Computer underground Digest Thu Sep 16 1993 Volume 5 : Issue 72 ISSN 1004-042X Editors: Ji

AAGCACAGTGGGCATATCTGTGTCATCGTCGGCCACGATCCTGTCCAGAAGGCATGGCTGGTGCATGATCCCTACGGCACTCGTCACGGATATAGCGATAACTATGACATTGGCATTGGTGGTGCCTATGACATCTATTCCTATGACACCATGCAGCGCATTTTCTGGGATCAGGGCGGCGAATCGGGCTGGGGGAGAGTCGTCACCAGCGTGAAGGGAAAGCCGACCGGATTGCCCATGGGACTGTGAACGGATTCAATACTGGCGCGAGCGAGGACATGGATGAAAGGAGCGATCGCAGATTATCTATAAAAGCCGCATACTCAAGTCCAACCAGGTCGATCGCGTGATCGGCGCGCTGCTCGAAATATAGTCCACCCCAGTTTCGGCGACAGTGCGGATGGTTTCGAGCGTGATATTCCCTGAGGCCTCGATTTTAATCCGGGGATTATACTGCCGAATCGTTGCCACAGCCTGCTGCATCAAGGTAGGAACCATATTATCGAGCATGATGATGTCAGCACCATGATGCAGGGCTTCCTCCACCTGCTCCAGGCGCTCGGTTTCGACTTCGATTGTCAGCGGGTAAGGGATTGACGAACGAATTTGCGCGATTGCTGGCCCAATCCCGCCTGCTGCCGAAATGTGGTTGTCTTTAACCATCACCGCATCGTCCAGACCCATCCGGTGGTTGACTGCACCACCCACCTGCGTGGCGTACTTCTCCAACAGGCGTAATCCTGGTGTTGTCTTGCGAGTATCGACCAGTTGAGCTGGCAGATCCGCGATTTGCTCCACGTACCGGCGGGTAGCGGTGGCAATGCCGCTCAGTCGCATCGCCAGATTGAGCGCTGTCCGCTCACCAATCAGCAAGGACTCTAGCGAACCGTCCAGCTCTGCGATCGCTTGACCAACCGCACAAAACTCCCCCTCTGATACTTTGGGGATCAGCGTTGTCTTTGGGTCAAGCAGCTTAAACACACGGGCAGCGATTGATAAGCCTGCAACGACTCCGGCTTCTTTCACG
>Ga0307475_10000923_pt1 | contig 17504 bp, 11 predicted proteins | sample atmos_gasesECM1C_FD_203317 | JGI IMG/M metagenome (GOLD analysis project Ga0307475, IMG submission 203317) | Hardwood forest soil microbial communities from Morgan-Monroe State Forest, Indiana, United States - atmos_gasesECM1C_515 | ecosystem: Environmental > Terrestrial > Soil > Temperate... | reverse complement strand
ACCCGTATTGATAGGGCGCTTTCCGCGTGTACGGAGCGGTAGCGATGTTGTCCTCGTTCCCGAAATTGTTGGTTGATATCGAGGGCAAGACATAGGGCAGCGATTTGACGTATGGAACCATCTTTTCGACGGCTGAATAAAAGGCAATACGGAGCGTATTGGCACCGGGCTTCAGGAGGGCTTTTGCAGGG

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Computer underground Digest Thu Sep 16 1993 Volume 5 : Issue 72 ISSN 1004-042X Editors: Jim Thomas and Gordon Meyer (TK0JUT2@NIU.BITNET) Archivist: Brendan Kehoe Shadow-Archivists: Dan Carosone / Paul Southworth Ralph Sims / Jyrki Kuoppala Ian Dickinson Cookie Editor: Etaoin Shrdlu, III CONTENTS, #5.72 (Sep 16 1993) File 1--Still more on the Elansky/Hartford BBS Case File 2--Thoughts on the Elansky Case - A Response File 3--Attitude TV show about hackers in Australia File 4--CuNews File 5--CPSR Annual Meeting Cu-Digest is a weekly electronic journal/newsletter. Subscriptions are available at no cost electronically from The editors may be contacted by voice (815-753-0303), fax (815-753-6302) or U.S. mail at: Jim Thomas, Department of Sociology, NIU, DeKalb, IL 60115. Issues of CuD can also be found in the Usenet news group; on CompuServe in DL0 and DL4 of the IBMBBS SIG, DL1 of LAWSIG, and DL1 of TELECOM; on GEnie in the PF*NPC RT libraries and in the VIRUS/SECURITY library; from America Online in the PC Telecom forum under "computing newsletters;" On Delphi in the General Discussion database of the Internet SIG; on the PC-EXEC BBS at (414) 789-4210; and on: Rune Stone BBS (IIRG WHQ) (203) 832-8441 NUP:Conspiracy; RIPCO BBS (312) 528-5020 CuD is also available via Fidonet File Request from 1:11/70; unlisted nodes and points welcome. EUROPE: from the ComNet in LUXEMBOURG BBS (++352) 466893; In ITALY: Bits against the Empire BBS: +39-461-980493 ANONYMOUS FTP SITES: UNITED STATES: ( in /pub/CuD/cud ( in /pub/cud in /pub/mirror/cud ( in /pub/eff/cud AUSTRALIA: ( in /pub/text/CuD. EUROPE: in pub/doc/cud. (Finland) in pub/cud (United Kingdom) COMPUTER UNDERGROUND DIGEST is an open forum dedicated to sharing information among computerists and to the presentation and debate of diverse views. CuD material may be reprinted for non-profit as long as the source is cited. Authors hold a presumptive copyright, and they should be contacted for reprint permission. It is assumed that non-personal mail to the moderators may be reprinted unless otherwise specified. Readers are encouraged to submit reasoned articles relating to computer culture and communication. Articles are preferred to short responses. Please avoid quoting previous posts unless absolutely necessary. DISCLAIMER: The views represented herein do not necessarily represent the views of the moderators. Digest contributors assume all responsibility for ensuring that articles submitted do not violate copyright protections. ---------------------------------------------------------------------- Date: Thu, 16 Sep 1993 15:23:41 CDT From: CuD Moderators Subject: File 1--Still more on the Elansky/Hartford BBS Case Michael Elansky, sysop of The Ware House BBS in West Hartford, Ct., remains in jail, and will likely be there for awhile, at least until his pre-trial hearing on Sept. 23. As information continues to trickle in, the First Amendment implications of the case grow. For those not following the case (see CuD #5.69 and #5.71), Elansky was arrested and is being held on $500,000 bond, excessive even by the standards of violent criminals in West Hartford (see IIRG file below). Elansky's primary sin seems to be that he ran a BBS that made "anarchy" text files available, something to which the prosecutor took exception. While it may be premature to argue that there is no other evidence to substantiate the charges, and that other illegal behavior might not be alleged at a later date, it increasingly appears that the existence of "anarchy" files is being used to create the image that Elansky is a potential social menace. It certainly appears that Hartford Superior Court Judge Richard A. Damiani may have been premature in his rebuke of Elansky's appeal for reduced bail. According to the Hartford Courant (August 7, B5), the judge argued that Elansky was where he belonged: In jail. The Courant quotes the judge as saying that, initially: I felt that Mr. Elansky was not a peron we should utilize a bed in prison for when we're dealing with rapists and murders. The judge said that the new "anarchy" charges changed his opinion: One could equate this with what's going on in New York, where terrorists are targeting particular buildings...I think he's more of a danger to society than a rapist in prison. He belongs in jail." Because of the lack of public disclosure of details in the case, the basis for the judge's comments remain unclear. Nothing other than the anarchy files has surfaced as evidence in the case. If the facts, which continue to be unchallenged, are as presented by Elansky, his parents, the defense attorney, the prosecutor's summary given to the media, and the document we reproduce in this file, then the case has a chilling effect on all media. But, electronic media especially--including BBSes, Usenet, and the Internet in general--could become vulnerable to prosecutorial discretion. The case could likely require a dramatic revision of BBS and related law by restricting freedom of expression. CuD received the following by mail, which we are told is an unsworn officer's report adduced to substantiate the charges. The language of the document includes wording identical to wording in a document the Hartford Courant (Aug 7, 1993, B5) cited as contained in the arrest warrant, which indicates that it provided the basis for at least the most dramatic prosecutor claims. The apparent typos, convoluted phrases, and other language occur in the copy that we received. Because of the awkward end of the "excerpts" section in the document, it is possible that a page or more of "excerpts" from the files has been omitted or withheld. If so, readers can refer to CuD 5.71 for the reprints of the files. Although actual instructions were deleted in our published version, readers can find the information in any similar "anarchy" file on thousands of BBSes across the country, as well as in conventional print media. The file we received reads: That I, Richard Aniolowski, am a member of the West Hartford Police Department and have been for ten years and 7 months and was promoted to Detective in September 1990. That on June 14, 1993, assistant state's attorney, Joan Alexander GA 14 assigned me to assist her in an investigation of a computer bulletin board that is disseminating information on how to manufacture explosives, bombs, and how to evade bomb squad technicians when they attempt to disarm such devices. The information included explicit and ((sic)) instructions on how to construct such devices with only laymans knowledge, and involved the promotion and encouragement of constructing such devices for purpose ((sic)) of "maiming or mortally wounding" law enforcement officials. That presently Michael Elansky has a court appearance for violation of probation. This probation is the result of an arrest for manufacturing explosives. In October, 1992, Michael Elansky was arrested for a burglary at Hall High School in which several dangerous chemicals were stolen. The chemicals stolen were sulfuric acid, hydrochloric acid and nitric acid. All of these chemicals can be used to manufacture explosives. That it was on May 28, 1993 that Detective Goodrow of the Hartford Police Department gained access to the "Warehouse", a modem accessible computer bulletin board that can be reached over regular telephone lines, ((sic)) The Warehouse is operated and controlled solely and exclusively by Michael Elansky. Elansky as the operator of the bulletin board system (BBS), is the only person who can delete files from the bulletin board, and is the only person who can determine which user may access the system and what level of access they may obtain. The user in this case were ((sic)) carefully screened and were required to make application to Elansky in order to be allowed access. The computer bulletin board in this case originates from the computer of Michael Elansky in the home of Michael Elansky ((address deleted by CuD)), West Hartford, Ct. Elansky being the authorized user of the bulletin board had a code name that identified him to the users of this bulletin board. The code name used by Elansky is "IONIZER." That Goodrow said the "Anarchy'" ((sic)) file he obtained access to the Warehouse bulletin board through one of the users systems. The file Anarchy that Goodrow accessed gave detailed instructions on how to manufacture explosives, bombs and went on to instruct the reader on how to evade police bomb squads in dismantling of bombs. That I supplied a photocopy of the file that Detective Goodrow downloaded from Michael Elansky Warehouse Bulletin Board. Some authorized users of Michael Elansky's are minors, a fact known to Elansky since he required that name, address and age prior to being allowed to access the bulletin board. The phone number used by Detective Goodrow to access "Warehouse" Bulletin Board put out by Elansky ((number deleted by CuD)). I obtained from SNETCO Security that the phone line belongs to Michael Elansky (address deleted by CuD)), West Hartford, CT. ((name deleted by CuD)) of Bloomfield, a University of Hartford student, and a user of bulletin board says the person who runs the bulletin board identifies himself as the "IONIZER" and is a student of The university of Hartford. On June 20, 1993 I interviewed and obtained a written statement from ((name deleted by CuD)) of East Hartford, he is 14 years of age. He said he has spoken with Michael Elansky by phone on several occasions. Several hours after speaking with ((name deleted by CuD)) I received a phone call from Michael Elansky asking why I was investigating him. That ((sic)) I spoke with ((name deleted by CuD)), 17 years of age who downloaded but deleted. ((name deleted by CuD)) of Newington downloaded "ANARCHY" from the warehouse bulletin board. The material was downloaded onto a floppy disc for the police department. Elansky does promote, encourage and praise the manufacture of explosives such as pipe bombs and goes one step further in promoting techniques on how to evade, injure and kill bomb technicians attempting to neutralize the bomb. _EXCERPTS_ To any law enforcement agency "FUCK OFF this file is intended to promote general havoc and *ANARCHY*, and you can't do a damn thing about it PIGS...instructions of making pipe bombs. materials needed 6" pipes, drill ((CuD Moderators' Note: Were "instructions" withheld?)) That in October 1992 the West Hartford Police Department conducted a search warrant at the home of Michael Elansky. The seizure included, pipes, approximately 6" long that had been capped and had been drilled into. Issue warrant...violation of Section 53a-179a inciting injury to persons or property and 53-21 risk of injury to a minor. dated July 26, 1993 The files in question were reprinted (sans actual instructions) in CuD 5.71, and we saw in them no evidence that Elansky or anybody else advocated violence against the public or against law enforcement. Nor do the excerpts from the report make any such claim. The interpretation of the files by police stretches credibility. There are instructions for making pipe and other bombs, as the report indicates, but the instructions are superficial and do not target police or others. We could also not find any instructions in either file for "maiming or mortally wounding" law enforcement officials, for booby-trapping against disposal experts, or anything else. There are numerous other files that might suggest this, most available on "anarchy" and other BBSes. CuD possesses many megs of such files accumulated over the years, and they are written primarily by young, rebellious, teenagers. The files, as we argued in CuD 5.69, are better understood as a form of cultural rebellion and identity formation in the maturation process of teenagers than as a literal blueprint for "havoc" and violence. That files written by a 15 year old nearly four years ago can cause so much distress among law enforcement demonstrates the technophobia of law enforcement and the public. The media do not help combat these fears by appealing to the lowest common denominator in finding a dramatic angle. We note that no major media have written on this story. Perhaps if Elansky was also dating four women he met on his board, the print media would cover it on the front page. However, the story only raises fundamental First Amendment issues, which are boring and fail to capture the public interest. To CuDs knowledge, there has been only one reported incident of a serious incident involving youths attempting to build pyrotechnic devices from instructions obtained from BBS files. This occurred in Washington, D.C. (circa 1990) when two users of the old Atlantis BBS experimented with tragic results. One incident is one too many. Perhaps there have been others that have not been drawn to our attention. But, the point is that there is no evidence over the past decade of an increase in injuries or damages directly resulting from accessing such files. Existing evidence, drawn from BBSes, textfiles, and user-provided information over the years, suggests that these files are symbols of a youth subculture, and hardly a literal blueprint for action. When Axl Rose is pictured on MTV wearing a t-shirt that says "Kill your Idols" with a picture of Jesus, most observers recognize this as simply the rebellion of the heavy metal set. Although many commentators find the lyrics of rap disturbing, there are no arrests of radio station personnel who develop the playlists or the DJs who play them. Perhaps, in West Hartford, this will soon occur. THE LAWS THAT WERE VIOLATED What were the laws that posting of anarchy files violated? Chapter 952, Title 53a-179a of the Connecticut Penal code constitutes a class C felony, punishable up to ten years in prison: s 53a-179a. Inciting injury to persons or property: (a) A person is guilty of inciting injury to persons or property when, in public or private, orally, in writing, in printing or in any other manner, he advocates, encourages, justifies, praises, incites or solicits the unlawful burning, injury to or destruction of any public or private property or advocates, encourages, justifies, praises, incites or solicits any assault upon any organization of the armed forces of the United States, as defined by section 27-103, or of this state, as defined by section 27-2, or the police force of this or any other state or upon any officer or member thereof or the organized police or fire departments of any municipality or any officer or of any individual. s 53-21. Injury or risk of injury to, or impairing morals of, children Any person who willfully or unlawfully causes or permits any child under the age of sixteen years to be placed in such a situation that its life or limb is endangered, or its health is likely to be injured, or its morals likely to be impaired, or does any act likely to impair the health or morals of any such child, shall be fined not more than five hundred dollars or imprisoned not more than ten years or both. The broad scope of both laws could apply to a substantial amount of literature and television programming. If applied to the "anarchy" files that provide the "evidence" for Elansky's arrest, the implications would undermine freedom of expression by providing the justification for bringing felony criminal charges by over-zealous prosecutors against virtually all media. Instead of time-consuming Congressional hearings and debates on violence in media, why not just slap a few producers, writers, and Connecticut television personnel in jail with a $500,000 bond? And, because numerous books advocating, promoting, justifying, or glorifying violence or insurrection are available in, or accessible through, most book stores to anyone with the money to purchase them, perhaps the West Hartford police should continue their sweep and charge local book dealers as well. And, because the information is exchanged systematically in a coordinated network of sales and distribution, it might be wise to invoke conspiracy laws. Use of the "access devices" to obtain such information from BBSes, and interstate networks for other media obviously move into federal jurisdiction, so let's involve the U.S. Secret Service as well. Or, we could recognize that the "anarchy" files in question and others like them, along with other forms of expression that many of us find unwise or offensive, are simple part of the price of a First Amendment. The documents in the case remain sealed, which we find troubling. If there is more to the Elansky case, then the relevant information should be unsealed. If Michael Elansky is, in fact, the next potential World Trade Center bomber, as law enforcement officials suggest, then evidence should be produced and the judicial process should do its thing. However, if--as the case seems--Michael Elansky is "guilty" simply of distributing legal files on a BBS, then he should be released immediately and the charges against him dropped. CuD continues to use qualifiers such as "if the facts are as they seem." We simply find it inconceivable that even the most inept or mean-spirited law enforcement agents would proceed with a case and impose such a bond primarily on the basis of the anarchy files. Yet, without unsealing the documents, we just don't know. Given the facts publicly available, the evidence seems to mount against the prosecutor's judgment in this case. By using "anarchy" files as the basis of prosecution under the cited laws, he seems to have grossly over-reacted. The result is that it appears that not only has he done an injustice to Elansky, but he has put all media--electronic and otherwise--at risk of felony prosecution at the arbitrary discretion of law enforcement. Whatever the ultimate facts, the First Amendment issues will not disappear. CuD is in full accord with those who are uncomfortable with the ability of the new information technology to make texts and images freely available to minors and others. The accessibility of "adult" gifs, ultra-violent video games, graphic or potentially dangerous texts, virus and related sourcecode, and other material raises serious ethical and policy questions. Those with children are concerned that minors, especially young ones, not be exposed to certain types of material so readily. Those with the capacity to distribute the material face the challenge of balancing social responsibility with freedom of expression and information access. The underlying issues require discussion, debate, and recognition of legitimate, if competing, interests. We come down unequivocally on the side of responsible access. However, we absolutely reject the abuse of law as a means of stifling expression. Those who argue that "If just one life can be saved by curtailing the First Amendment a bit, then it's worth it" somehow seem to miss the point: Public education and responsible media reporting/dialogue are far better antidotes to the dangers potentially harmful information than subverting the First Amendment to suppress it. ------------------------------ Date: Thu, 16 Sep 1993 14:18:59 EDT From: IIRG Group Subject: File 2--Thoughts on the Elansky Case - A Response IIRG RESPONSE TO CuD 5.71 (File 1) Presented By Mercenary - President/IIRG In CuD 5.71 (File 1), there appears a letter by Alan Dunkin titled "Law enforcement in the Elansky case". At this time we'd like to express our feelings on the content of this letter. Now Mr. Dunkin says, and we quote: "The International Information Retrieval Guild (IIRG), which Elansky belongs to, is trying to raise funds for bond. However, it burned me to see the IIRG lines in file 3 of CuD issue 5.69: "Buy His Freedom, Stop Government Censorship" "If we do not stop the government in its attempts to censor the public, we have abandoned what it truly means to be a Freedom Loving American". Government censorship really has nothing to do with the arrest, was you claim it was the West Hartford Police Department, which hardly qualifies to be the government. Plus, this is not censorship, it's the police trying to protect the public." Now apparently Mr. Dunkin seems to feel that the West Hartford Police Department doesn't qualify as a valid branch of government. Im sure they'll be happy to hear that. Earlier in his letter he was quick to quote the Webster's Dictionary, we'd like to advise him to flip to the definition of police. Police - "The governmental department (of a city,state,etc.) organized for keeping order and for preventing,detecting,and punishing crimes." This definition certainly looks like Government to us. Mr. Dunkin also makes the statement that "this is not censorship, it's the police trying to protect the public." Now this may be a nice idea in theory, but lets look at the plain cold facts of the matter. 1. Mike was a BBS Sysop, with a clearly presented disclaimer on his system that the files offered on the Ware House were for Entertainment purposes only. 2. Who were the police protecting? Mike endangered no individual or property, there were no "terrorist" acts committed by any user of the Ware House. If the police had simply asked him to remove any offensive files, We're sure he would have Obliged. (Although this would be censorship in itself) 3. Mike's bail is set at $500,000 dollars, the average murderer in Connecticut receives a $100,000 bail and just yesterday on Sep 13th, 2 bank robbers received a $250,000 bail. Mike has been approached by a TV program that wants to air his side of the story. By making his bail so high that it cannot be made, they are censoring him from presenting his story. 4. When any governmental agency decides what is "acceptable" to read, this is defined as censorship. And by arresting Mike Elansky for having so called "questionable" text files on his system. The West Hartford Police (a Governmental Agency), is censoring a sysops rights of what he may have online. ------------------------------ Date: 9 Sep 93 09:01:39 GMT From: rhys@CS.UQ.OZ.AU(Rhys Weatherley) Subject: File 3--Attitude TV show about hackers in Australia On the 8th of September, the Australian Broadcasting Corporation broadcast an episode in their "Attitude" series of programs. This episode concentrated on hackers, the cyberpunk movement, law enforcement, cyberart, youth being empowered by technology, and lots of other things (my memory fails me on all the details). As the CuD editors are always on the lookout for perceptions of hackers by the media, I thought I'd send this overview in. Other Aussies who saw the show may be able to add to what I've said below, or correct my errors. Basically, the show presented a fairly consistent angle on the hacker issue. Unfortunately, its angle was the "cracker" aspect, which is what we've come to expect from the media, sadly. It did touch on issues of Freedom of Information, hacker ethics, and the interviews with convicted or accused hackers were good. One of the hackers interviewed told a familiar story for CuD readers: the police confiscated his equipment, no charges have yet been laid, and he can't get his equipment back. Others stated how easy it was to walk through systems. The recent "Hacking at the End of the Universe" conference in the Netherlands made an appearance, but computer-illiterate viewers would be forgiven for thinking that this was a big cracker get together to swap tips on breaking into systems. The difference between a hacker of the old school and the cracker variety was never spelt out. Here is your typical hacker profile as presented by the show: they start their hacking life with a computer and a modem getting into pirate bulletin boards downloading cracked games, and eventually move onto the Internet. A hacker is playful and explorative by nature. A little bit of confusion between USENET and Internet got in, but it was brief, and they seemed to want to talk about IRC more, probably because real-time chatting is trendier than netnews. :-) The perception I got of the Internet (if I hadn't known any better) was that it exists for the exchange of hacker (i.e. cracker) material. *sigh* They interviewed a cyberfeminist, who espoused the "male-dominated network" view (I'm not on any side here: maybe it's true, maybe it isn't). She and 3 friends are apparently working on a video game for females. More power to them I say. Some cyberartists were also interviewed ("Cyber Da Da" I think their name was: could be wrong). Bruce Stirling was interviewed and made an interesting comment about law enforcement attitudes (paraphrased): "if they have lots of computer equipment, and a copy of Neuromancer, then they must be up to something". Gee, I better burn my copy right now! :-) At one point, they did a little bit of a "fast forward effect" on Bruce speaking (could have been someone else): it made me wonder if some "good hacker" stuff was in the fast forwarded section and was edited out. The Australian Federal Police also got a look-in (also paraphrased): "we may not bust down your door now, but we are just busy on other cases, and we'll get around to you later". Another interviewed person made the comment that hackers are usually one step ahead of law enforcement because they can specialize, whereas law enforcement can't. Good comment. Computer porn only got a brief 5 second slot, which was a relief considering some of the newspaper stories that have been doing the rounds in Australia recently. It still had the obligatory picture though. All in all, I don't think the show did the network or the hacker communities any real favours, but it wasn't overly militant about it either. ------------------------------ Date: Fri, 10 Sep 93 03:12:00 BST From: grmeyer@GENIE.GEIS.COM Subject: File 4--CuNews If It's Blurry You Shouldn't Be Watching ======================================== A patented digital technology from VideoFreedom Systems (San Diego, CA) may be the key to getting an intrusive Congress off their censorship bandwagon. The technology would allow television (and movie theatres!) to blur objectionable scenes and sounds. Much the same way the news programs can distort the voice and image of a confidential source who wishes to remain that way. The technology would allow those viewers who want to see "the good parts" to clean-up the image to their tastes. (Information Week August 16, 1993 pg 10) Hackers Need Not Apply ====================== Information Week magazine recently conducted a "fax vote" self-selected survey of readers. The questions asked about policies, thoughts, and practices regarding hiring ex-hackers to help out with computer security. Of the those who choose to respond, 15% said they had been approached for a job by a hacker. Only 6% said they had ever hired a hacker to test security. Of their concerns about doing so, over half said "they might compromise security". About 35% expressed concerns over "legal problems". Some of the write-in comments included: "Their crimes are difficult to prove and almost impossible to prosecute. Not only do they go unpunished, but hiring them makes crime pay." "What happened to our idea of ethics and morality? I don't believe only felon hackers are smart enough to foolproof our computer systems." "They could sell ideas back to your competitor. These people will do anything for a buck". Refer to Information Week, August 16, 1993 pg 29 for full details. This Tag Line Meets Corporate Standards ======================================= Duke Power Company (Charlotte, NC) has issued a memo to supervisors and managers that forbids employees from expressing their religious or political opinions over the company's Email, voice mail, or fax machines. The company says the memo arises out of problems with people using 'tag lines' (short sentences at the end of messages) on the company's Profs mail system. The company did not forbid tag lines, but issued guidelines for their content. According to the company few of its 18,000 employees see the rules as a restriction of free speech. (Information Week. August 16, 1993 pg 60) Woodstock for Hackers and Phreaks ================================= Newsweek magazine (Aug 16, 1993 pg 47) features a story on the End of The Universe conference in the Netherlands. According the Information Week's summary, the Newsweek article reports that attendees had at least one thing in common with the Woodstock guests....they believe that rules were meant to be broken. (IW's summary is on pg. 64, August 16, 1993) Don't Copy That (Microsoft) Floppy! =================================== Information Week reports that an article in the San Francisco paper THE REVOLVER (Aug 9, pg 1) says some lawyers claim that Microsoft might enjoy too much influence over federal prosecutors. It seems that an unusually high number of cases against software pirates are launched on Microsoft's behalf. The number is higher compared with Lotus or WordPerfect for example. (Information Week. August 1, 1993. pg 64) Feds file Kiddie-Porn charges ============================= Charges have been brought against six people in an effort to shut down an international child pornography ring. Dept of Justice officials allege that the Bamse BBS, based in Denmark, offers a variety of child-related porno in the form of graphics, text, and computer games. (Computerworld. September 6, 1993. pg16) 20th Annual Computer Security Conference and Exhibition ======================================================= The Computer Security Institute's conference will be held November 8 - 10, 1993 in Anaheim, California. The Anaheim Hilton and Towers is the site for the meetings. Contact the C.S.I. at (415) 905-2626 for full details. Some of the proceedings scheduled include: Unix Security for Bert and Ernie (Cheryl Jaksha, Coca-Cola Foods) Identification and Protection of Computer Evidence (Walter Manning, Techno Crime Services) Horror Stories and How to Use Them (Dan Erwin, Dow Chemical) Security Awareness for the Unwilling (Cheryl Jaksha, Coca-Cola Foods) Information Security: The Human Dimension (Vic Maconachy, Ph.D., US DoD) The Golden Rule and Computer Viruses (Genevieve Burns, Monsanto Company) Why PBX Fraud Continues (Ed Blackwell, Information Security Consultant) Fax Security Facts (Steve Skolochenko, US Postal Service) Cryptographic Policy Issues (F. Lynn McNulty, NIST) Penetration Testing (Richard W. Owen, Jr., Janus Software) Please Deposit 25 cents for the next 64000 bytes ================================================ New York residents and companies might have to start paying a tax for using on-line services. An amendment to the NY state budget added a 5% sales tax to 900-number "phone sex" providers. Critics, however, say the law is so vague that it may end up applying to on-line services and bulletin boards. (Information Week. Sept 6, 1993 pg 14) UK Data Protection Act ====================== Great Britain's data protection registrar is attempting to establish a national policy concerning the types of information employers can retain, and sell, about their employees. The investigation was spurred by a story in the Times of London which claimed that banks, retailers, and insurance firms stored information about their employees and customers sex lives and voting records. (Information Week. Sept 6, 1993 pg46) ------------------------------ From: "James I. Davis" Subject: File 5--CPSR Annual Meeting Date: Thu, 2 Sep 1993 09:43:10 -0700 COMPUTER PROFESSIONALS FOR SOCIAL RESPONSIBILITY ANNUAL MEETING October 16 - 17, 1993 University of Washington, South Campus Center Seattle, Washington, USA Envisioning the Future: A National Forum on the National Information Infrastructure and Community Access Co-sponsored by the American Society for Information Science Pacific Northwest Chapter (ASIS-PNC) ************************************************************************ The National Information Infrastructure (NII) is the proposed medium or "electronic highway" that will connect schools, libraries, government agencies, and citizens using state-of-the-art computer and communications technology. Media, computer, and telecommunications companies are also acutely interested in the NII as it dramatically increases their opportunity for delivery of communication, services, and entertainment. CPSR is convening this meeting for both computer professionals and the informed public to discuss the broad range of choices facing society regarding the NII. Saturday, October 16th 8:00 - 9:00 Registration/Coffee & Tea 9:00 - 9:15 Welcome to the CPSR Annual Meeting - Aki Namioka 9:15 - 10:15 Keynote Address - Bruce McConnell, Office of Management and Budget "Shaping National Information Infrastructure Policy" Bruce McConnell, Chief of Information Policy at the Office of Information and Regulatory Affairs in the Office of Management and Budget (OMB), will present his views on the major NII issues now facing the administration. He has been with OMB since 1985 and became head of Information Policy in 1992. He now chairs the inter-agency task force responsible for developing federal information policy for the Information Infrastructure Task Force. 10:15 - 10:45 Break 10:45 - 12:15 Panel Discussion - Moderated by Eric Roberts "Public Access to Internetworks" Public access to the Internet (and other major networks) is a critical issue in any discussion about an "electronic highway". Panelists representing a wide variety of perspectives, including representatives from the Pacific Northwest, will present their views. Panelists: Phil Bereano, College of Engineering, University of Washington Eric Hood, NorthWestNet Kenneth Kay, Computer Science Policy Project Jim Taylor, Coordinator Automated Services, Seattle Public Library 12:15 - 1:45 Lunch Break 1:45 - 3:00 Panel Discussion - Moderated by Andrew Gordon "Municipal Information Infrastructure" City and other government agencies are exploring possibilities for developing municipal networks. In this panel a city official as well as a representative from the state regulatory agency and a representative of commercial interests will offer their insights and interests. Panelists: Joe Hommel - Washington Utilities and Transportation Commission A representative from the Department of Administrative Services for the City of Seattle 3:00 - 4:30 Panel Discussion - Moderated by Doug Schuler "Networking in the Community" Community networks exist and are being developed all over the U.S. Panelists from various community networks will present their perspectives on the state of community networking now and in the future. Panelists: Tom Grundner, National Public Telecomputing Network Parker Lindner, New Media Matters Evelyn Pine, CPSR/Berkeley member and former Executive Director of the Community Memory Project Roy Sahali, CLAMDYP (Computing Literacy and Access Making a Difference for Youth Projects) 4:30 - 4:45 Break 4:45 - 6:15 Panel Discussion - Moderated by Marc Rotenberg "Computers and Democracy - What's the Connection?" How might computers facilitate the democratic process? How might they pervert it? "Electronic Democracy" is currently in the public eye and aspects of it will probably be tested soon. What can be done to promote wise uses of computers in this critical area? Panelists: Jeff Chester, Center for Media Education Jamie Love, Taxpayers Assets Project Leah Lievrouw, Department of Telecommunication and Film, University of Alabama 6:15 - 6:30 Closing Remarks - Jeff Johnson ************************************************************************ 7:00 - 7:30 No Host Bar at Banquet Site 7:30 CPSR Banquet - Fundraiser - Waterfront Activities Center (Vegetarian food will be available) + Presentation of the 1993 Norbert Wiener Award to The Institute for Global Communications (IGC) Presenter: Eric Roberts The CPSR Board of Directors has chosen to award the 1993 Wiener Award to IGC in recognition of the work the organization has done to use network technology to empower previously disenfranchised individuals and groups working for progressive change. Geoff Sears, IGC's Executive Director, will be present to accept the award. + Banquet Address and Interactive Event - Kit Galloway, Electronic Cafe International Kit Galloway of Electronic Cafe International in Santa Monica, California will present his innovative approach to electronic communication using phone lines, slow-scan television, and other technology. Using videotapes and a live demonstration with CPSR chapters in Los Angeles and other locations, Kit will discus how the Electronic Cafe concept has been used in a variety of settings. Electronic Cafe International has staged global events with poets, children, and communities in France, Nicaragua, Japan, as well as a variety of American cities. Be sure to attend the banquet and participate in this provocative encounter with multimedia community networks !! ************************************************************************ Sunday, October 17th The second day of the conference will feature a more interactive format including several workshops, a discussion of CPSR's NII vision, and a special - free and open to the public - panel discussion on "Privacy Implications of Health Care Reform" Sunday evening. 8:30 - 9:30 Coffee & Tea 9:30 - 11:30 Workshop Sessions Gender Relations in Networking - Judi Clark Information Policy: A Framework for Action - Karen Sy Computer Professionals and Social Action - Jeff Johnson 11:30 - 1:00 Lunch Break 1:00 - 2:30 CPSR Discussion 2:30 - 3:00 Break 3:00 - 4:30 CPSR NII Vision Document Discussion - Moderated by Todd Newman 4:30 - 5:00 Closing Remarks - Future CPSR NII Program - Marc Rotenberg 7:30 - 9:30 Special Panel Discussion "Health Care Reform and the National Information Infrastructure: Opportunities and Risks" This special event is free and open to the public. Kane 210, University of Washington ************************************************************************ ABOUT CPSR Computer Professionals for Social Responsibility stands alone as the only national, non-partisan, public-interest organization dedicated to understanding and directing the impact of computers on society. Decisions regarding the use of this technology have far-reaching consequences that necessarily reflect the basic values and priorities of the people who govern their use. Founded in 1981, CPSR has 2000 members from all over the world and 22 chapters across the country. Each of our members is an important participant in the dialogue that is helping to shape the future use of computers in the United States. Our National Advisory Board includes one Nobel laureate and three winners of the Turing Award, the highest honor in computer science. We believe that as the influence of computers continues to permeate every aspect of our society, it is important that professionals become active participants in formulating the policy that governs computer use and access. CPSR welcomes any and all who share our convictions. +++++++++++++++++++++++++++++++++++ Registration Form Please pre-register by September 30 to guarantee seating. Registrations at the door will be accepted pending space. Name _________________________________________________________________ Address ______________________________________________________________ City _______________________________ State _____________ Zip _________ Telephone __________________________ E-mail_____________________________ CPSR member $55 _______ Non member $75 _______ 1 year CPSR membership & registration $100 _______ Low income/student $25 _______ Banquet ticket $40 X ___ = _______ Additional donation to further CPSR's work _______ Total enclosed _______ For more information contact CPSR, 415-322-3778,, or Aki Namioka, 206-865-3249, Send completed registration form with check to: CPSR, P.O. Box 717, Palo Alto, CA 94301 ------------------------------ End of Computer Underground Digest #5.72 ************************************